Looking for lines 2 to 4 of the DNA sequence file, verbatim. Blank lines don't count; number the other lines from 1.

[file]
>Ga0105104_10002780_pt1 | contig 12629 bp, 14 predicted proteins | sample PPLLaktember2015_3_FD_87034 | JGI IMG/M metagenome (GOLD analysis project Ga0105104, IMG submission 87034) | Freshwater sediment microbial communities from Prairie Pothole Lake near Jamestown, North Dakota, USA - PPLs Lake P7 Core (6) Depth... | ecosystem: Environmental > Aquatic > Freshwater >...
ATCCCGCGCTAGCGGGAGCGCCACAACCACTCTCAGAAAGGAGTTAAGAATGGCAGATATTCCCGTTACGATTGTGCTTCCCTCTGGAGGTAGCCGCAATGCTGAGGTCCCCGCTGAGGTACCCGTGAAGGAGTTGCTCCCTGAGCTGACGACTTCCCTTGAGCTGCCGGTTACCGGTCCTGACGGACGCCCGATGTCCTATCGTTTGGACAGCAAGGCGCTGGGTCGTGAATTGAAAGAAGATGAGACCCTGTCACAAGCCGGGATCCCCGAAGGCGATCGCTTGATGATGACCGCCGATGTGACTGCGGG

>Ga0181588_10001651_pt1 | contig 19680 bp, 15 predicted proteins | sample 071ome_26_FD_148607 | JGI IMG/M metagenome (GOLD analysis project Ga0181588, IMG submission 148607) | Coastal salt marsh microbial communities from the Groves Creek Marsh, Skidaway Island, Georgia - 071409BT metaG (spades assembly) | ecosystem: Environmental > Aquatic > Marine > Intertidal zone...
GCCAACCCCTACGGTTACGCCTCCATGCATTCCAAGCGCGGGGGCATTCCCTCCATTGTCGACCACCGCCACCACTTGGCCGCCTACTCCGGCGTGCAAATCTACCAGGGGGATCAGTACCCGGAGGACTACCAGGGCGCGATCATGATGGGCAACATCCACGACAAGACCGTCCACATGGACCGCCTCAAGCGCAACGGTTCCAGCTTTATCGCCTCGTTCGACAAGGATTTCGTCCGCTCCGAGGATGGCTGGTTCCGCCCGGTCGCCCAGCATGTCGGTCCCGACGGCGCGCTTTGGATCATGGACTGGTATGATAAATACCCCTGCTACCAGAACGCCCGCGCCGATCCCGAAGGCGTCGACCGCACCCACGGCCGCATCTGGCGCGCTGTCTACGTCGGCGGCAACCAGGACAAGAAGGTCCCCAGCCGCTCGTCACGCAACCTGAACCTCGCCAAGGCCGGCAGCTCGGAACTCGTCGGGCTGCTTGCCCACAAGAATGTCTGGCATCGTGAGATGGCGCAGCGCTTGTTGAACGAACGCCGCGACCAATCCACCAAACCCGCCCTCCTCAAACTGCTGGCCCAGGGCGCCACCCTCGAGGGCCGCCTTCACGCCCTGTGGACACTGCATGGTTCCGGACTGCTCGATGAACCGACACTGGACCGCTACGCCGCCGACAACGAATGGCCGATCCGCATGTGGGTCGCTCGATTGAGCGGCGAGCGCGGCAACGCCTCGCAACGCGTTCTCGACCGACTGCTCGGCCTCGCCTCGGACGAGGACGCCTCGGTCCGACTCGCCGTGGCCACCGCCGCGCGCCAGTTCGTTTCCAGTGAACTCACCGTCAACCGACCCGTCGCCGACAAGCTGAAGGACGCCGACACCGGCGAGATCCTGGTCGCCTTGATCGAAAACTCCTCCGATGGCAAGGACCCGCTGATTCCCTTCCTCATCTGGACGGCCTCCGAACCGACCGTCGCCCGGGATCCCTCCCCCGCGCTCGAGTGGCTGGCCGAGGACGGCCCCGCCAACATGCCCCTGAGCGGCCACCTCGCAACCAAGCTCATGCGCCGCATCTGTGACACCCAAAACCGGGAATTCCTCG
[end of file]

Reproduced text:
ATCCCGCGCTAGCGGGAGCGCCACAACCACTCTCAGAAAGGAGTTAAGAATGGCAGATATTCCCGTTACGATTGTGCTTCCCTCTGGAGGTAGCCGCAATGCTGAGGTCCCCGCTGAGGTACCCGTGAAGGAGTTGCTCCCTGAGCTGACGACTTCCCTTGAGCTGCCGGTTACCGGTCCTGACGGACGCCCGATGTCCTATCGTTTGGACAGCAAGGCGCTGGGTCGTGAATTGAAAGAAGATGAGACCCTGTCACAAGCCGGGATCCCCGAAGGCGATCGCTTGATGATGACCGCCGATGTGACTGCGGG

>Ga0181588_10001651_pt1 | contig 19680 bp, 15 predicted proteins | sample 071ome_26_FD_148607 | JGI IMG/M metagenome (GOLD analysis project Ga0181588, IMG submission 148607) | Coastal salt marsh microbial communities from the Groves Creek Marsh, Skidaway Island, Georgia - 071409BT metaG (spades assembly) | ecosystem: Environmental > Aquatic > Marine > Intertidal zone...
GCCAACCCCTACGGTTACGCCTCCATGCATTCCAAGCGCGGGGGCATTCCCTCCATTGTCGACCACCGCCACCACTTGGCCGCCTACTCCGGCGTGCAAATCTACCAGGGGGATCAGTACCCGGAGGACTACCAGGGCGCGATCATGATGGGCAACATCCACGACAAGACCGTCCACATGGACCGCCTCAAGCGCAACGGTTCCAGCTTTATCGCCTCGTTCGACAAGGATTTCGTCCGCTCCGAGGATGGCTGGTTCCGCCCGGTCGCCCAGCATGTCGGTCCCGACGGCGCGCTTTGGATCATGGACTGGTATGATAAATACCCCTGCTACCAGAACGCCCGCGCCGATCCCGAAGGCGTCGACCGCACCCACGGCCGCATCTGGCGCGCTGTCTACGTCGGCGGCAACCAGGACAAGAAGGTCCCCAGCCGCTCGTCACGCAACCTGAACCTCGCCAAGGCCGGCAGCTCGGAACTCGTCGGGCTGCTTGCCCACAAGAATGTCTGGCATCGTGAGATGGCGCAGCGCTTGTTGAACGAACGCCGCGACCAATCCACCAAACCCGCCCTCCTCAAACTGCTGGCCCAGGGCGCCACCCTCGAGGGCCGCCTTCACGCCCTGTGGACACTGCATGGTTCCGGACTGCTCGATGAACCGACACTGGACCGCTACGCCGCCGACAACGAATGGCCGATCCGCATGTGGGTCGCTCGATTGAGCGGCGAGCGCGGCAACGCCTCGCAACGCGTTCTCGACCGACTGCTCGGCCTCGCCTCGGACGAGGACGCCTCGGTCCGACTCGCCGTGGCCACCGCCGCGCGCCAGTTCGTTTCCAGTGAACTCACCGTCAACCGACCCGTCGCCGACAAGCTGAAGGACGCCGACACCGGCGAGATCCTGGTCGCCTTGATCGAAAACTCCTCCGATGGCAAGGACCCGCTGATTCCCTTCCTCATCTGGACGGCCTCCGAACCGACCGTCGCCCGGGATCCCTCCCCCGCGCTCGAGTGGCTGGCCGAGGACGGCCCCGCCAACATGCCCCTGAGCGGCCACCTCGCAACCAAGCTCATGCGCCGCATCTGTGACACCCAAAACCGGGAATTCCTCG